to the institutional review board, her parents, and everybody, of course, said yes. And they tried it, and the results were nothing
short of striking. Within hours after treatment
with tocilizumab, Emily began to improve very rapidly. Twenty-three days after her treatment, she was declared cancer-free. And today, she’s 12 years old
and still in remission. (Applause) So we now call this violent reaction
of the high fevers and coma, following CAR T cells, cytokine release syndrome, or CRS. We’ve found that it occurs in nearly
all patients who respond to the therapy. But it does not happen
in those patients who fail to respond. So paradoxically, our patients now hope
for these high fevers after therapy, which feels like
“the worst flu in their life,” when they get CAR T-cell therapies. They hope for this reaction because they know it’s part
of the twisting and turning path back to health. Unfortunately, not every patient recovers. Patients who do not get CRS
are often those who are not cured. So there’s a strong link now between CRS and the ability of the immune system
to eradicate leukemia. That’s why last summer, when the FDA approved
CAR T cells for leukemia, they also co-approved the use
of tocilizumab to block the IL-6 effects and the accompanying CRS
in these patients. That was a very unusual event
in medical history. Emily’s doctors have now
completed further trials and reported that 27 out of 30 patients,
the first 30 we treated, or 90 percent, had a complete remission after CAR T cells, within a month. A 90 percent complete remission rate
in patients with advanced cancer is unheard of in more than 50 years of cancer research. In fact, companies often declare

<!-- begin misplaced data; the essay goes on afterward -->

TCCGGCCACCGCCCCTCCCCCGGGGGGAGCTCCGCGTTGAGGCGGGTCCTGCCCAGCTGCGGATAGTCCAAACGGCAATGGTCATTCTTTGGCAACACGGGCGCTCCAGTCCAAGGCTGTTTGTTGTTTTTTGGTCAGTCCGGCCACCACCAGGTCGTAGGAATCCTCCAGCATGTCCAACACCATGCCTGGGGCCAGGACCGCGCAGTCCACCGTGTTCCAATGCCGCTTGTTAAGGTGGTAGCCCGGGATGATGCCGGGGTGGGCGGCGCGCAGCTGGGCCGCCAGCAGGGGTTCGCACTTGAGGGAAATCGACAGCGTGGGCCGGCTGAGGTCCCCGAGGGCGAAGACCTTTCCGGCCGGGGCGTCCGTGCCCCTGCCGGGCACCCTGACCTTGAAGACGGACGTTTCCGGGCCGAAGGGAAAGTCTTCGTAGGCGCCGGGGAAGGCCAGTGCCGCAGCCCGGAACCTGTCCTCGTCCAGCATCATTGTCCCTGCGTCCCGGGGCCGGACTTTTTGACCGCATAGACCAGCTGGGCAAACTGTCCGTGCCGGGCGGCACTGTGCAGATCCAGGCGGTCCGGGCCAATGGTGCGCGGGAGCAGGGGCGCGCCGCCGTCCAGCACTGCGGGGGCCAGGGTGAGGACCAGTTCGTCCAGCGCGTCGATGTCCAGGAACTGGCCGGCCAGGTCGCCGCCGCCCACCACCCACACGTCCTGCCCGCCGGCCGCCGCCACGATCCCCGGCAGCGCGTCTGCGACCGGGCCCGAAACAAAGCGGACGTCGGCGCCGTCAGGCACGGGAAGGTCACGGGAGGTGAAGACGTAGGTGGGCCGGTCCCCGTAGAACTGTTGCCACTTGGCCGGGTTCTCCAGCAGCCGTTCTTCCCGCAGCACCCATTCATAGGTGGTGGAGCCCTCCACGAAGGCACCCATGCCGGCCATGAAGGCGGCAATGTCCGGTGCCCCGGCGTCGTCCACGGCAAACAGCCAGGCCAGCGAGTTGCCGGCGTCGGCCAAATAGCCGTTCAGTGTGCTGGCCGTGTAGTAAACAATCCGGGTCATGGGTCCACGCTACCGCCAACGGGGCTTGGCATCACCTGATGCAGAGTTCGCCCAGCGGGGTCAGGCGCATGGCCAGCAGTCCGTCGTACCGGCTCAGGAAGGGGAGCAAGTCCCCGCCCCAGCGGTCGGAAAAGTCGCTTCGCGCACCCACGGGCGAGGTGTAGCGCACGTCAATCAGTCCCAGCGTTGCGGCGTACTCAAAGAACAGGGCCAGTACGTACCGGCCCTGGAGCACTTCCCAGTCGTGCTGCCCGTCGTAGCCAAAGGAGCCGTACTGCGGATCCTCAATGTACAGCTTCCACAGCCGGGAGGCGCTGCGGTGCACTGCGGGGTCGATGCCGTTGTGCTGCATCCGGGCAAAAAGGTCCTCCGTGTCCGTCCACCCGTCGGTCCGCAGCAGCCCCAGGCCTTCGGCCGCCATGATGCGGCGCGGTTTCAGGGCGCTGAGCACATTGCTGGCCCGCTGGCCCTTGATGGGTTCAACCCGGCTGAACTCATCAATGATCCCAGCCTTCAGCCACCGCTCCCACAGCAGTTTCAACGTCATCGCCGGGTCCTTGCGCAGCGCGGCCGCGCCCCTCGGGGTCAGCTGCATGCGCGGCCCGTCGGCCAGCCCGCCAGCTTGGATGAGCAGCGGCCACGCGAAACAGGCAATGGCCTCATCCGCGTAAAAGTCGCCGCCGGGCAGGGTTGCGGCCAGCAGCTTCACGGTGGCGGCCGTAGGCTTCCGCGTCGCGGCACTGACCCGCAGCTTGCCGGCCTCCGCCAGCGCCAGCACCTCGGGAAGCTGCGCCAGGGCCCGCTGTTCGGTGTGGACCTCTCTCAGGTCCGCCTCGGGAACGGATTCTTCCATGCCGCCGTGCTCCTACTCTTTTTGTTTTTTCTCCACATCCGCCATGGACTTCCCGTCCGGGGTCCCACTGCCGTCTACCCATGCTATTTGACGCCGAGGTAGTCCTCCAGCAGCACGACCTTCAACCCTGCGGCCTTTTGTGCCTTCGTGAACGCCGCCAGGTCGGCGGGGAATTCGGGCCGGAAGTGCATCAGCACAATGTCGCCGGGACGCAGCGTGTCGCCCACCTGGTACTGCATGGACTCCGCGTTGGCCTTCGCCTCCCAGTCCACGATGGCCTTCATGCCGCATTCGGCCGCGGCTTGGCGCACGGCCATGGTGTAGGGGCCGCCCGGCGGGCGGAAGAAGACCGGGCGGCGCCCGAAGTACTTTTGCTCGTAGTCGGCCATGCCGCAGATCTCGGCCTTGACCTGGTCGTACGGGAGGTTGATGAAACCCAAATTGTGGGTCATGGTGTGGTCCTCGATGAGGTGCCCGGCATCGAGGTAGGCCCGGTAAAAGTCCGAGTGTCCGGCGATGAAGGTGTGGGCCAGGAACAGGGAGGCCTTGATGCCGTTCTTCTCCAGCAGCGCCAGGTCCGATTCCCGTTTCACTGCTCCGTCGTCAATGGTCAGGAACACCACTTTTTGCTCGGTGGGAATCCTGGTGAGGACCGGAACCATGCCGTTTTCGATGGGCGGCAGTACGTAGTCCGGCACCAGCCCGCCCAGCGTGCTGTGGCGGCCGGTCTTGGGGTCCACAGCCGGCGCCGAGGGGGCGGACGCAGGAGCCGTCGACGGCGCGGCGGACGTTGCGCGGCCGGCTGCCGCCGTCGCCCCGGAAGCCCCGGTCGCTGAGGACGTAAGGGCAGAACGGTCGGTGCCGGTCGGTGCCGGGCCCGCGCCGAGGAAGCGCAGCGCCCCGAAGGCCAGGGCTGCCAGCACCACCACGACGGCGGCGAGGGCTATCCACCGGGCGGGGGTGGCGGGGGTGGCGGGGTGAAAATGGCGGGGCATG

success in a cancer trial if 15 percent of the patients
had a complete response rate. A remarkable study appeared in the
“New England Journal of Medicine” in 2013. An international study
has since confirmed those results. And that led to the approval by the FDA for pediatric and young adult
leukemia in August of 2017. So as a first-ever approval
of a cell and gene therapy, CAR T-cell therapy
has also been tested now in adults with refractory lymphoma. This disease afflicts about 20,000
a year in the United States. The results were equally impressive
and have been durable to date. And six months ago, the FDA approved
the therapy of this advanced lymphoma with CAR T cells. So now there are many labs and physicians
and scientists around the world who have tested CAR T cells across many different diseases, and understandably, we’re all thrilled
with the rapid pace of advancement. We’re so grateful to see patients
who were formerly terminal return to healthy lives, as Emily has. We’re thrilled to see long remissions
that may, in fact, be a cure. At the same time, we’re also concerned
about the financial cost. It can cost up to 150,000 dollars
to make the CAR T cells for each patient. And when you add in the cost
of treating CRS and other complications, the cost can reach
one million dollars per patient. We must remember that the cost
of failure, though, is even worse. The current noncurative therapies
for cancer are also expensive and, in addition, the patient dies. So, of course, we’d like to see
research done now to make this more efficient and increase affordability
to all patients. Fortunately, this is a new
and evolving field, and as with many other new
therapies and services, prices will come down as industry learns
to do things more efficiently. When I think about
all the forks in the road that have led to CAR T-cell therapy, there is one thing that strikes me
as very important. We’re reminded that discoveries
of this magnitude don’t happen overnight. CAR T-cell therapies came to us
after a 30-year journey, along a road full of setbacks
and surprises. In all this world of instant gratification and 24/7, on-demand results, scientists require persistence,
vision and patience to rise above all that. They can see that the fork in the road
is not always a dilemma or a detour; sometimes, even though
we may not know it at the time, the fork is the way home. Thank you very much. (Applause)